Likewise legislatively there is a very clear difference between trying to criminalise the local neighbourhood gossip poking their nose into everyone’s private business, and having the position as a Government that the state should not intrude into the private lives of citizens by covering every square inch with CCTV cameras, holding DNA databases of innocent people, trying to impose national ID cards as well as integrating government databases with all sorts of personal information about us and then opening it up to everyone and their dog, and the list of government intrusions into our privacy could go on. Yes, we want our private data to be private. Yes, information can be easily leaked. Solution, stop putting all our private data into more and more government databases and start to respect our privacy as individuals.
The important thing to recognise is that it doesn’t matter if I, or you, or anyone else, thinks a leak is good or bad in terms of stopping that leak occurring in the first place. If someone is motivated to leak, they will. What is important, and needs more looking at is how you deal with leaks after the fact.
I would personally advocate in favour of a system where leaks and breaches of personal privacy can be prosecuted, because the law should not just be about what we can or can not enforce, it should also be about what we as society are asking of each other. That is exactly what I see laws as being, our social contract with each other over what we deem acceptable. I accept that leaks can be the right thing to do, I also accept that leaks can be bad, as such we need laws that are capable of prosecuting leakers when in the public good but with wiggle-room to protect whistle-blowers.
The very existence of laws to penalise leakers may be sufficient to stop those who may be inclined to leak frivolously. I personally believe that anyone that sees something bad going on and leaks despite the often harsh penalties of doing so is a hero.
Laws that punish leakers need to be crafted to accept that sometimes the public good trumps secrecy, needs to analyse motives and the intent of the leaker rather than just the embarrassment the leak may cause. Such shades of grey are hard to legislate, but we ought to aspire to manage it. We already have a system that is supposed to look at the public good before prosecuting a legal case against someone, so there is some ability to deal with the shades of grey between wrong/right before something comes to trial. I also have faith in the British public to judge between a good and bad leak.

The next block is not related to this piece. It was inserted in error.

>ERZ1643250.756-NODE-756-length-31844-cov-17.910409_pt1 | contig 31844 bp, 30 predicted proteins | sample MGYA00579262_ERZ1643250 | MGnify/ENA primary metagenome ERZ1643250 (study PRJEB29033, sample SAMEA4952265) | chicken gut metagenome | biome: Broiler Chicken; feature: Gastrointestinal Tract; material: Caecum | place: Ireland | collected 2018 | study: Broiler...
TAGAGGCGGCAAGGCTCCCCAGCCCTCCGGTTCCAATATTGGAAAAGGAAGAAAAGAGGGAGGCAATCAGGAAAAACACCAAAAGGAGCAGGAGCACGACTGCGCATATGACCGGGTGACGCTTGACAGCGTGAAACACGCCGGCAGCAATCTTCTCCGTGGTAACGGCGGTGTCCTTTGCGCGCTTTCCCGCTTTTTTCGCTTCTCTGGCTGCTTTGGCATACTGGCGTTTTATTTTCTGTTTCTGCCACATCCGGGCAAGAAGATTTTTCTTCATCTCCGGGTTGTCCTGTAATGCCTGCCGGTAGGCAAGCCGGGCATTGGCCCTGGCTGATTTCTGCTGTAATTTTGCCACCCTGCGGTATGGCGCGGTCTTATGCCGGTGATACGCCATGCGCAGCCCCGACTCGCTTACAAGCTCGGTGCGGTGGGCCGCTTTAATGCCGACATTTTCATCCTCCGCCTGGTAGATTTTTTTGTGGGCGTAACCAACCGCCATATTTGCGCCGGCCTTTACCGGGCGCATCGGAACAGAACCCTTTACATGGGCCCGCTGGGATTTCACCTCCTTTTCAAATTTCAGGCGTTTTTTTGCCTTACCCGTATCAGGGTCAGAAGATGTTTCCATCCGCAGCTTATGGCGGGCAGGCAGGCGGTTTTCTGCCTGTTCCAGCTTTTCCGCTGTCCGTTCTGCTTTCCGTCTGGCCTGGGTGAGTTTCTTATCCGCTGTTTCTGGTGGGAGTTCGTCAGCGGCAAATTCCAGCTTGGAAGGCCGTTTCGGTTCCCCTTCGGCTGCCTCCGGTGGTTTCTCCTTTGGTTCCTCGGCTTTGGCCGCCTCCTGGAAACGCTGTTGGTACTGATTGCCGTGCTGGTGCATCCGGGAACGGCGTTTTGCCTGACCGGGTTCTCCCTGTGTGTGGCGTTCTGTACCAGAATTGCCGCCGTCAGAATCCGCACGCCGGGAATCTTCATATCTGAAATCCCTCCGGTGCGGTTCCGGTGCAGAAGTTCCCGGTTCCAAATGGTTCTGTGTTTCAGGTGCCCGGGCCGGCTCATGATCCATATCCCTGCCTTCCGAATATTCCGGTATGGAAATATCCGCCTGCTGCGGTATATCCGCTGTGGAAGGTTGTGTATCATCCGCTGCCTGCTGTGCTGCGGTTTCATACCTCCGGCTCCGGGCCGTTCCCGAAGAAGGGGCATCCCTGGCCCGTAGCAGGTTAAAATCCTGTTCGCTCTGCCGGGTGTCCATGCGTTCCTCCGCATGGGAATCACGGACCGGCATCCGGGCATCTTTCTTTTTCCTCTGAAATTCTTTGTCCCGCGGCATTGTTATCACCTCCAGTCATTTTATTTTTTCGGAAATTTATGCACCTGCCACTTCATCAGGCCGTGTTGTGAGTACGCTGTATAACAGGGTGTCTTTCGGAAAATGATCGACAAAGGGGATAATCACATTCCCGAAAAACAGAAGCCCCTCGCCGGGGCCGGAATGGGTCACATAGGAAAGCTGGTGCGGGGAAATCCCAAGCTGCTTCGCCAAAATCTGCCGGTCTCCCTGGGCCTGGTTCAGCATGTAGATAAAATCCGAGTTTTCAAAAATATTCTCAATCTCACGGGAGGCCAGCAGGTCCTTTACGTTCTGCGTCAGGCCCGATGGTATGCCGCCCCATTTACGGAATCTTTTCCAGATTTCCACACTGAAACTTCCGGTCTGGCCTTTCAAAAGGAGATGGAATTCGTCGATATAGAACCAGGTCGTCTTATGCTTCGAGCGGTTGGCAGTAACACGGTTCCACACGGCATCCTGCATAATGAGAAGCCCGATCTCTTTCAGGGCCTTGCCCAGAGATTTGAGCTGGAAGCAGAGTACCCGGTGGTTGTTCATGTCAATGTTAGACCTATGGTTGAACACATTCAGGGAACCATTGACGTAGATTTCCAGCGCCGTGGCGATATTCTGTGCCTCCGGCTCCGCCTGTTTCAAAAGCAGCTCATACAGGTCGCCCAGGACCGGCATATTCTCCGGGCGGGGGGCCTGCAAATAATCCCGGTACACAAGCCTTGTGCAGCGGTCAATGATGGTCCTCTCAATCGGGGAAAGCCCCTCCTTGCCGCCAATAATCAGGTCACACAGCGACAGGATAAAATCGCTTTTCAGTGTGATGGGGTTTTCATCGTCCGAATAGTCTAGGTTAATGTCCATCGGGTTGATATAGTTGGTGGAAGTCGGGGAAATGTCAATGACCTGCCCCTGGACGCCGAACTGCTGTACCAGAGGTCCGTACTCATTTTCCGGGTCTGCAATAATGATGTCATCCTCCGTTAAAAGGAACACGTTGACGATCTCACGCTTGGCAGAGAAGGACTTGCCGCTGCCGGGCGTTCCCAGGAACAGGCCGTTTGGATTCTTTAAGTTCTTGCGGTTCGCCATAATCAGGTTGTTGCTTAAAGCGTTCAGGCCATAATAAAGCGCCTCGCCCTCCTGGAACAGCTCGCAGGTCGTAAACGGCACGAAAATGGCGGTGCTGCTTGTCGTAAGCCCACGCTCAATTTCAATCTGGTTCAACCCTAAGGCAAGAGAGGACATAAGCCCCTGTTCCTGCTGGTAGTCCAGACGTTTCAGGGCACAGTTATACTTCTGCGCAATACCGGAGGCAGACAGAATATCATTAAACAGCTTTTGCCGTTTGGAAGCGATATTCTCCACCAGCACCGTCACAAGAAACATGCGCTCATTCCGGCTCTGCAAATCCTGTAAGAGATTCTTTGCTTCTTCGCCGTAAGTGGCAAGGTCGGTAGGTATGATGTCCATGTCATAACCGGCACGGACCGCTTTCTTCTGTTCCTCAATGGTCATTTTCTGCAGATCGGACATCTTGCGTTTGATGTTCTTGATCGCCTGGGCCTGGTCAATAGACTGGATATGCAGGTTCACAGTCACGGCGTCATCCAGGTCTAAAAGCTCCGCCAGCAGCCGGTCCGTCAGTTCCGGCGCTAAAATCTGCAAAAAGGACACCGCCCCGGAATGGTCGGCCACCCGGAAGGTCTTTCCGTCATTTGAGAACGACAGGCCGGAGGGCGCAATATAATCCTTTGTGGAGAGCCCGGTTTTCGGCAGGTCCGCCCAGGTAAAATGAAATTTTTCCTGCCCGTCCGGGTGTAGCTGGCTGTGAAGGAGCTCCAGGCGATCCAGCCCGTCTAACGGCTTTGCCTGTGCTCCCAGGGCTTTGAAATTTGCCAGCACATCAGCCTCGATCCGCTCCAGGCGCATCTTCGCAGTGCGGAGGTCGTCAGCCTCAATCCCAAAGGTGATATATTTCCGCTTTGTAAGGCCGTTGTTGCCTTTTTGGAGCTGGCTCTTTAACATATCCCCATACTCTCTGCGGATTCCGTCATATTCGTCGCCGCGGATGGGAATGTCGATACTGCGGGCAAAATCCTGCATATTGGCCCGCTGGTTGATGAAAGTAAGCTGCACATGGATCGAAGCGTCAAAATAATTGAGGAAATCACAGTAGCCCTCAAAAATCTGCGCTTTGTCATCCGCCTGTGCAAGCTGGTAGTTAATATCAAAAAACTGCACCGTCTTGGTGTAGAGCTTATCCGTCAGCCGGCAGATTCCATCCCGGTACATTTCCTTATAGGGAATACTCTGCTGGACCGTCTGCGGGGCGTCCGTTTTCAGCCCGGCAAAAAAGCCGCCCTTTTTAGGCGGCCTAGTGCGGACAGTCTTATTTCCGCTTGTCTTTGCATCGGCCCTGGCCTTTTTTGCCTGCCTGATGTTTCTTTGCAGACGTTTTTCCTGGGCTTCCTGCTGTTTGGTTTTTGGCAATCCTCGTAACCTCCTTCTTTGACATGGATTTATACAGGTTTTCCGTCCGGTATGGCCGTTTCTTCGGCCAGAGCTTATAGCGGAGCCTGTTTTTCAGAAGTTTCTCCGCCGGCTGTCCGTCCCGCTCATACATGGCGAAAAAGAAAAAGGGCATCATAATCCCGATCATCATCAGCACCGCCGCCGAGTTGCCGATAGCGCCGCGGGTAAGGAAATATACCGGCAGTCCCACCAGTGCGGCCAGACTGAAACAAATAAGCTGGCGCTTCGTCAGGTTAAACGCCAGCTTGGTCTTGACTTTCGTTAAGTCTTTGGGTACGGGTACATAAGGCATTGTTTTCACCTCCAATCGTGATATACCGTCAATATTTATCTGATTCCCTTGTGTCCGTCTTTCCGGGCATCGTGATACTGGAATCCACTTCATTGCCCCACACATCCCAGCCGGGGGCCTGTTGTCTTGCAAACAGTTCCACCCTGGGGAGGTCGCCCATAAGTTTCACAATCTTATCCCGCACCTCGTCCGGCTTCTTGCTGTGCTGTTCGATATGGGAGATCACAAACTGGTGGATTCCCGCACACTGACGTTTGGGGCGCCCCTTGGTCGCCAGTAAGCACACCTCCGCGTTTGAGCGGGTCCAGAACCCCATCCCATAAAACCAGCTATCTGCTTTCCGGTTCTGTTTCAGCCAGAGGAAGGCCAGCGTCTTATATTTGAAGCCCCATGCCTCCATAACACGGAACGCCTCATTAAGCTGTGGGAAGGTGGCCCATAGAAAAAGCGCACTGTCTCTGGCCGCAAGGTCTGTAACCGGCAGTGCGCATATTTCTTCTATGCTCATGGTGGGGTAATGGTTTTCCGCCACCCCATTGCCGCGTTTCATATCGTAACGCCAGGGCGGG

More than any of this, I would prefer to live in a country where there were no nasty secrets being held back from the public, where the people and Parliament weren’t mislead for political/diplomatic convenience, where there weren’t any secrets that were in the public good to be leaked.
If the state should decide what is kept private
I don’t know that we ‘argued that the state did not have the right to decide what should be kept from the public’. In a sense we the public grant the state the right to make that decision. It is the state that has proven that it doesn’t respect the public to use that power fairly and responsibly. The rights of the state are rights that the public can take back. I think you call this anarchy Eric. I call it democracy.
You also mention Eric that there is a contradiction in the Pirate Party having policies that respect personal privacy while at the same time accepting and admitting that it is easier for information to spread than it is to contain it. There is no contradiction here. Recognition that information can be communicated is not acceptance that all information should be communicated. I think we all probably know people that gossip a little too freely with the private information of others. Gossiping is something we all engage in from time to time, but most people recognise that while gossiping can be irresistible, we’re not actually discussing matters of great intellectual significance, we’re not curing cancer, and we aren’t (no matter how much hot air we give out) sending rockets to the moon.